A•W18 Part 2 – Brewed-All-Season, One-Offs, and Cask Returns


Thanks for such a good reception to our previous post about the changes we’re  making to our labels, which you can read here. I promise when we feel like we can share more information with you all again we will do without hesitation.

For now though, I’ll start with a bit of an intro to our Autumn Winter 2018 range...

An incredible amount has changed since we set up the brewery. My ideas for distinct seasonal ranges of beer gradually morphed into rotating styles, an enormous number of one-off releases, a phenomenally successful DIPA ‘v’ series, and recipes and styles brought to the forefront from the history books and the depths of our imagination.

Where we thought the UK beer scene had untapped potential, we worked to demonstrate new markets and appetites for up-to-the-minute modern beer. Three-and-a-half years into brewing, and nearly three years after our first DIPA release, that style has progressed from intermittent releases by a handful of breweries, to what feels like an almost excessive number of DIPAs jostling for attention, shelf space, and the liver capacity of a reasonably small number of beer geeks. And not every cover song hits the high notes of the originals. The same sense of saturation can be felt in the vast number of one-off beers, whether imported for a ‘one time only’ event, or brewed to appeal to the UK’s most fervent and exploratory beer geeks. There’s DDH beers (with little mention as to whether the first D actually stands for double the amount of hops), and New England-style IPAs and Pale Ales on offer from what feels like just about every modern beer focused brewery, old and new, with a few notable exceptions of breweries that stuck to their own rhythm and own path. It has become novel to find a brewery that has an output that genuinely feels unique.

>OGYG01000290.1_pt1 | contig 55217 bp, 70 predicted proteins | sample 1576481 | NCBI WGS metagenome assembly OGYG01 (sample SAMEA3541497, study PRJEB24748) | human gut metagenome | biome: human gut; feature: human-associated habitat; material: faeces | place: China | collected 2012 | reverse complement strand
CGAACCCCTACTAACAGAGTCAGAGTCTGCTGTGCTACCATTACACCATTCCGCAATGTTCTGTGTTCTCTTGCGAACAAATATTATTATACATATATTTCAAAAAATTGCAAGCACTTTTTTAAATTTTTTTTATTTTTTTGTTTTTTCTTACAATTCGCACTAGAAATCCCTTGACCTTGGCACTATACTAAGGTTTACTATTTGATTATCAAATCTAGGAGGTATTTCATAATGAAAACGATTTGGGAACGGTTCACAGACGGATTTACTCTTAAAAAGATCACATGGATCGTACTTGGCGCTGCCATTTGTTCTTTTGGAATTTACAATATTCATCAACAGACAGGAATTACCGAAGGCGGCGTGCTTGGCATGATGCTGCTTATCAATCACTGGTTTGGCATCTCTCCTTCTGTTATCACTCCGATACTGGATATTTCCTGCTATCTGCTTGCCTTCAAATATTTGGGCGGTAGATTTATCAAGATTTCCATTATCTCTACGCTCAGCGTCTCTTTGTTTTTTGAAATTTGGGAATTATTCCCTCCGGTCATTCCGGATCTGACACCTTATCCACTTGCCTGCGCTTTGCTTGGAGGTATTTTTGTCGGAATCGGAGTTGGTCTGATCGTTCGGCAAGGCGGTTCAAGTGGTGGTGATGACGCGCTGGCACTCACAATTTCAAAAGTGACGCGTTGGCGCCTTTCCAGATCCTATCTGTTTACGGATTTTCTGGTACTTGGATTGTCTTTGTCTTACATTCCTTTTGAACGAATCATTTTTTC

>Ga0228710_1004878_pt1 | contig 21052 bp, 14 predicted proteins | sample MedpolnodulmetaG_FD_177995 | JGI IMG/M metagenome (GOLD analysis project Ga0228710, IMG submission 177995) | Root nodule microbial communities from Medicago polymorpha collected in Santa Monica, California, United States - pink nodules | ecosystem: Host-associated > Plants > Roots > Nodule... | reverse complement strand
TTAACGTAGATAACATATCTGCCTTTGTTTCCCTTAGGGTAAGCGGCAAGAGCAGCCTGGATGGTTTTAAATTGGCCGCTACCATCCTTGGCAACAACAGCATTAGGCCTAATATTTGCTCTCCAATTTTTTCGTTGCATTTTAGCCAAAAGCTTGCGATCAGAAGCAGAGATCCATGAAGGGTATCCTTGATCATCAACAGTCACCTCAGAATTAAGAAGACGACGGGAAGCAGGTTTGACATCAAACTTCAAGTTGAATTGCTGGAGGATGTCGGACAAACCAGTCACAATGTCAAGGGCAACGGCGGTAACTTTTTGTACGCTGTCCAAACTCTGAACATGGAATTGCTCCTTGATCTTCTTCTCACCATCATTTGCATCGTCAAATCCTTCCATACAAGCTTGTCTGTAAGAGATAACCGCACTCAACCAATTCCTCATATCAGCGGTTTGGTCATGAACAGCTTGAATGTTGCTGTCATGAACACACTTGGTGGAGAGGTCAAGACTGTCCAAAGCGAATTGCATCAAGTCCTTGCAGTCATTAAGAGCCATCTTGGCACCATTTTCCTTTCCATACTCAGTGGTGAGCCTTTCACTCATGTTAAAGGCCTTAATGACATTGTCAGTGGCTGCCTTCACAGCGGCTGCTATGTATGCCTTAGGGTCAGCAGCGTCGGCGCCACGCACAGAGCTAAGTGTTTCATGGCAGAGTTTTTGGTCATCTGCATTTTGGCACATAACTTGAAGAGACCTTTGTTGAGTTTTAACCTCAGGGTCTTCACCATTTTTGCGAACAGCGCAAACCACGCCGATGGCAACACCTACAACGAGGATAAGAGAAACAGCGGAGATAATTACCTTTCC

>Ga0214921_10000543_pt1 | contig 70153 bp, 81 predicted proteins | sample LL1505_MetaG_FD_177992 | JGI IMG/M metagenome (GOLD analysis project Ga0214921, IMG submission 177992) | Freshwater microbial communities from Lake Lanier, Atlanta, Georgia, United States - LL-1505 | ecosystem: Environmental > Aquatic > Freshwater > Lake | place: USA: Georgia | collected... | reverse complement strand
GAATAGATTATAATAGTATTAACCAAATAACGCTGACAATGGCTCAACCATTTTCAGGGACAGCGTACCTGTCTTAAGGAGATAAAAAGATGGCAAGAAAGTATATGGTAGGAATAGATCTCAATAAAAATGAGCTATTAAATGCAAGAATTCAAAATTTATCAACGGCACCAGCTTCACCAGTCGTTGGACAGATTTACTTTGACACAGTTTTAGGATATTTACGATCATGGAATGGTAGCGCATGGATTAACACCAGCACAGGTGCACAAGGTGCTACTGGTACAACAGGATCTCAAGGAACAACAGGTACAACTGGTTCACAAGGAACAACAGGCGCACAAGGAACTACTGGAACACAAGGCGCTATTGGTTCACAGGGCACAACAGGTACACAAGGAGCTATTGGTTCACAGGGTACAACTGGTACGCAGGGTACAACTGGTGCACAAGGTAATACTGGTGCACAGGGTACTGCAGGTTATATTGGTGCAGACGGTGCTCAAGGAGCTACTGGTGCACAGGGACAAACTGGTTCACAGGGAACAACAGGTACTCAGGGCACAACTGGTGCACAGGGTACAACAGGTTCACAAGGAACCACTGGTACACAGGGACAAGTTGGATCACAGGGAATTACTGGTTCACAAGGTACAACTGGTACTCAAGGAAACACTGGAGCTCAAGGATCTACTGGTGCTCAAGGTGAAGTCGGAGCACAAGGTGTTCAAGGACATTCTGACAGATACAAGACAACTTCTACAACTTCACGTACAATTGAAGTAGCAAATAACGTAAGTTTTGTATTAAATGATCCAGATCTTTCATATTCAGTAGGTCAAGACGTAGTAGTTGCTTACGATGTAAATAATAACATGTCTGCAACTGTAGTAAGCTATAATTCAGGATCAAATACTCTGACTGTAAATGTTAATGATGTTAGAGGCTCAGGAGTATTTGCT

It is a common theme I pick up from brewers, founders and directors, bartenders, and consumers alike, both at home and on my travels, that the pace of change, and number of new beers each and every week is becoming a little less fun and exciting, and more a frantic scramble both behind the scenes and over the bar to make, obtain, and drink the latest, leaving many of the greatest beers in the marketplace today on the sidelines (this is especially true of beer styles that don’t make the headlines, or create the biggest fuss). We should aspire to greater heights, and to make the UK’s scene one of both innovation and depth.

We set our path three-and-a-half years ago because the scene back then was very different, and our output offered a rather smaller modern, and predominantly core-range-focused, beer scene in the UK even more variety, new takes on traditional or modern-classic styles, and another pull into the bar or local bottle shop for new experiences. I’m proud that we made such a potent contribution to the UK beer scene, but we are reaching the edges of the room at the pace of change the scene has now reached, and with the number of one-off and cover-song beers week after week I fear the UK brewing industry may be on course to burn out and fatigue drinkers. Requiring consumers to be excited all the time may eventually work against the natural enthusiasm many feel for innovation and progression. Should fatigue set in, I wonder how successfully we would all be able to sustain craft beer’s word-of-mouth attraction and buzz. For every beer geek there are 10-15 non-modern beer drinkers, the overwhelming majority of whom consider beer is something made by a small number of brands and that has a pretty narrow range of flavour experiences.

Beer is, and always was, what we all reach for to help us relax and unwind, so it’s only right for us to take stock of our place in the market as it is today and for us to respond anew.  As brewers, beer buyers, bartenders, and drinkers, we are all going to have to broaden our focus to make the UK’s beer scene stronger, more stable, more locally-rooted, more accessible, and as internationally-respected as we aspire it to be. Our tradition, and its longevity thus far, is built on supremely drinkable everyday beers, and each brewery setting out its own stall.